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Let’s Ask About Sex: Methodological Merits of the Sealed Envelope Technique in Face-to-Face Interviews

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Devianz und Subkulturen

Part of the book series: Kriminalität und Gesellschaft ((KRIMI))

  • This research was conducted within the projects “Asking Sensitive Questions: Possibilities and Limits of Randomized Response and Other Techniques in Different Survey Modes”, and “Sensitive Questions and Social Desirability: Theory and Methods”, both supported by the German Research Foundation DFG (Priority Program SPP 1292, Grant PR 237/6-1 and Grant WO 2242/1-1).

Abstract

When it comes to deviant behavior and other sensitive topics, respondents in surveys tend either to refuse answering such sensitive questions or to tailor their answers in a socially desirable direction. This occurs by underreporting on negatively connoted behaviors or attitudes and by overreporting on positively connoted ones (be it deliberately or undeliberate). Thus, prevalence estimates of deviant traits are biased. Moreover, if the tendency to misreport is related to influencing factors of the deviant behavior or attitude under investigation, the correlations are biased as well.

In order to tackle the problems of nonresponse and misreporting to sensitive questions, survey methodology has come up with several special questioning techniques which mostly aim at anonymizing the interview situation and in doing so, to impose less burden on respondents when answering sensitive questions. Among the oldest proposed techniques is the sealed envelope technique (SET) for face-to-face interviews: Respondents are asked to fill out the “sensitive part” of the interview on a self-administered ballot and to seal it in a secret envelope that the interviewer does not open personally.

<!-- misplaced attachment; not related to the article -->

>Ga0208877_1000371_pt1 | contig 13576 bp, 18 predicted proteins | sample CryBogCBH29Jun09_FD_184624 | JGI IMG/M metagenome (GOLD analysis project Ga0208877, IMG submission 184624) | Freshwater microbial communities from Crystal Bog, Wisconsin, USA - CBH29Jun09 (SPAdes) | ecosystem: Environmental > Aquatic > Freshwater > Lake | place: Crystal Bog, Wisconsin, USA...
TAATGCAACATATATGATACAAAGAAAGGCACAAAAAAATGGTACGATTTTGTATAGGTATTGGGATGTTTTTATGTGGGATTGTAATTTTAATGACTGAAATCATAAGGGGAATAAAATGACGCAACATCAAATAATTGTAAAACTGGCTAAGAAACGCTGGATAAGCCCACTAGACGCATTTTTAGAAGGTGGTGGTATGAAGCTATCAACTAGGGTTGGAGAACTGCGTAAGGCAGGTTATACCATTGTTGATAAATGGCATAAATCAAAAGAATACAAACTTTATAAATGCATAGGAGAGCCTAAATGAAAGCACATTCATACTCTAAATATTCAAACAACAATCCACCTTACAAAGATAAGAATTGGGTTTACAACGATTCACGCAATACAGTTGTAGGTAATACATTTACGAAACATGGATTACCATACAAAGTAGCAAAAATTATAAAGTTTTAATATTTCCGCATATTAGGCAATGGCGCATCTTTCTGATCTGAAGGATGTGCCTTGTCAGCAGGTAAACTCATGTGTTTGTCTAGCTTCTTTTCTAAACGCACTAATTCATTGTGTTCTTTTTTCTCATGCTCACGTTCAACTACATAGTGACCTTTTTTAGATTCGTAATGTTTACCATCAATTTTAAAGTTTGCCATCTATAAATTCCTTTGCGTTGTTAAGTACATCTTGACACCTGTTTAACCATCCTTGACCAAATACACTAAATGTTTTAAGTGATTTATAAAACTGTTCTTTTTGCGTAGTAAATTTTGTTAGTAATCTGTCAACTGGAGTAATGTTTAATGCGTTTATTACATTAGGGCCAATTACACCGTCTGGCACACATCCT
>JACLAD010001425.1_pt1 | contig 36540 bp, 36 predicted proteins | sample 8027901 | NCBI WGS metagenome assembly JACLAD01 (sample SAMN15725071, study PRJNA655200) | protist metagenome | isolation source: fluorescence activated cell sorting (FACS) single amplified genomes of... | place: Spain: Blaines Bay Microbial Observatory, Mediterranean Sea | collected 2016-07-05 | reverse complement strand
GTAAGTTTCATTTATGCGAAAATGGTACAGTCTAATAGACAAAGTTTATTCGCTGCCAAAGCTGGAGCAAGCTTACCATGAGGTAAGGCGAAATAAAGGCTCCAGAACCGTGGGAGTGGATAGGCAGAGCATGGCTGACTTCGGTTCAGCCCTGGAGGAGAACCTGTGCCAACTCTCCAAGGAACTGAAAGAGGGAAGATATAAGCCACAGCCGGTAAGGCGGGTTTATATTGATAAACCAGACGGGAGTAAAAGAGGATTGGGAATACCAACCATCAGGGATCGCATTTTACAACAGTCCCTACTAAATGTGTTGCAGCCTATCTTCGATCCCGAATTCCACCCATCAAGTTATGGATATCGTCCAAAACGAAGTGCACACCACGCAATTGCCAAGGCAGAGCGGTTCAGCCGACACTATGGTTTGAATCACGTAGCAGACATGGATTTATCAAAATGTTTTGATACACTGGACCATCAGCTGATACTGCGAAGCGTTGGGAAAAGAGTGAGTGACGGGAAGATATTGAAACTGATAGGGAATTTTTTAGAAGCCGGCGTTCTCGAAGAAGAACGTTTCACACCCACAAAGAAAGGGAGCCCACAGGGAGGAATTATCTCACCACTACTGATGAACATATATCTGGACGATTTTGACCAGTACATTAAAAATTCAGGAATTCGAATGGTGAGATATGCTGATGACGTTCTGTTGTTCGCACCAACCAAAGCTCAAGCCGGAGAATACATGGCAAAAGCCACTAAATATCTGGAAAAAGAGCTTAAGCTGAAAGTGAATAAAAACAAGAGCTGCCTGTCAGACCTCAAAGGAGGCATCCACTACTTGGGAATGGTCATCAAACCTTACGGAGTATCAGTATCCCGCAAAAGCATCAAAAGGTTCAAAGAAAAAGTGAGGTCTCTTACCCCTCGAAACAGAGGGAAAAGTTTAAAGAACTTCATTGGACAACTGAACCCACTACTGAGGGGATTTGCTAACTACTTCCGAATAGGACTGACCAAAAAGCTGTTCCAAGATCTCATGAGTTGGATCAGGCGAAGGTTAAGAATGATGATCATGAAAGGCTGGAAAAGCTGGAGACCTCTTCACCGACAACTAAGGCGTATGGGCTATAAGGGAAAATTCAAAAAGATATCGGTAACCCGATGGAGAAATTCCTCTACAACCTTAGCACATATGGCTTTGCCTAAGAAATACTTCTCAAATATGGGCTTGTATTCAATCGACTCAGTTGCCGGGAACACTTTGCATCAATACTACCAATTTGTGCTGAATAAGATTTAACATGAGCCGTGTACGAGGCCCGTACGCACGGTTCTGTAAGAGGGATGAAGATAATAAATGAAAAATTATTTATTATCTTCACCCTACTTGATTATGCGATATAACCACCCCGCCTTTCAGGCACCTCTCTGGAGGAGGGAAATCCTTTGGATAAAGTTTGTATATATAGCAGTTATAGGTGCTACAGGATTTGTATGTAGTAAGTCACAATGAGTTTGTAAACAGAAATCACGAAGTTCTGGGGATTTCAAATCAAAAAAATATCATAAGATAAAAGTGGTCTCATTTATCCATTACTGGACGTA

The aim of our paper is to investigate whether SET has methodological advantages as compared to classic direct questioning (DQ). The data stem from a “sensitive topic survey” among University students in the City of Mainz (Germany, n = 578). The sensitive questions selected for this evaluation pertain to sexual experiences and behavior.

Results show that—compared to direct questions—the sealed envelope technique has some advantages: It reduces misreporting of sensitive behavior; in particular, it helps certain subgroups (e.g. religious people) to overcome subjective barriers in answering sensitive questions accurately; it diminishes item nonresponse; and it lowers subjective feelings of uneasiness of interviewers and respondents when it comes to sensitive issues. The general conclusion is that the sealed envelope technique seems to be a helpful tool in gathering less biased data about sensitive behavior.

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Change history

  • 19 May 2020

    Die ursprüngliche digitale Version dieses Werkes wurde zu früh publiziert und wird durch die vorliegende korrigierte Version ersetzt.

Notes

  1. 1.

    With respect to social desirability bias, rational choice theory focuses on three determinants of this type of misreporting (Stocké 2007b): 1) respondents’ social desirability (SD) beliefs, i.e. their perceptions of which answer is socially expected, 2) respondents’ need for social approval, and 3) respondents’ feeling of privacy in the interview situation.

  2. 2.

    A third restriction imposed by the registration office was that the students selected were born between May and October. The interviewers did not know about this restriction and asked for the month (and year) of birth in their interviews. This enabled a check of interviewer reliability. Only three interviewers reported birth months outside the May-October range. The field work of these three interviewers was checked thoroughly, but without confirmation of serious cheating.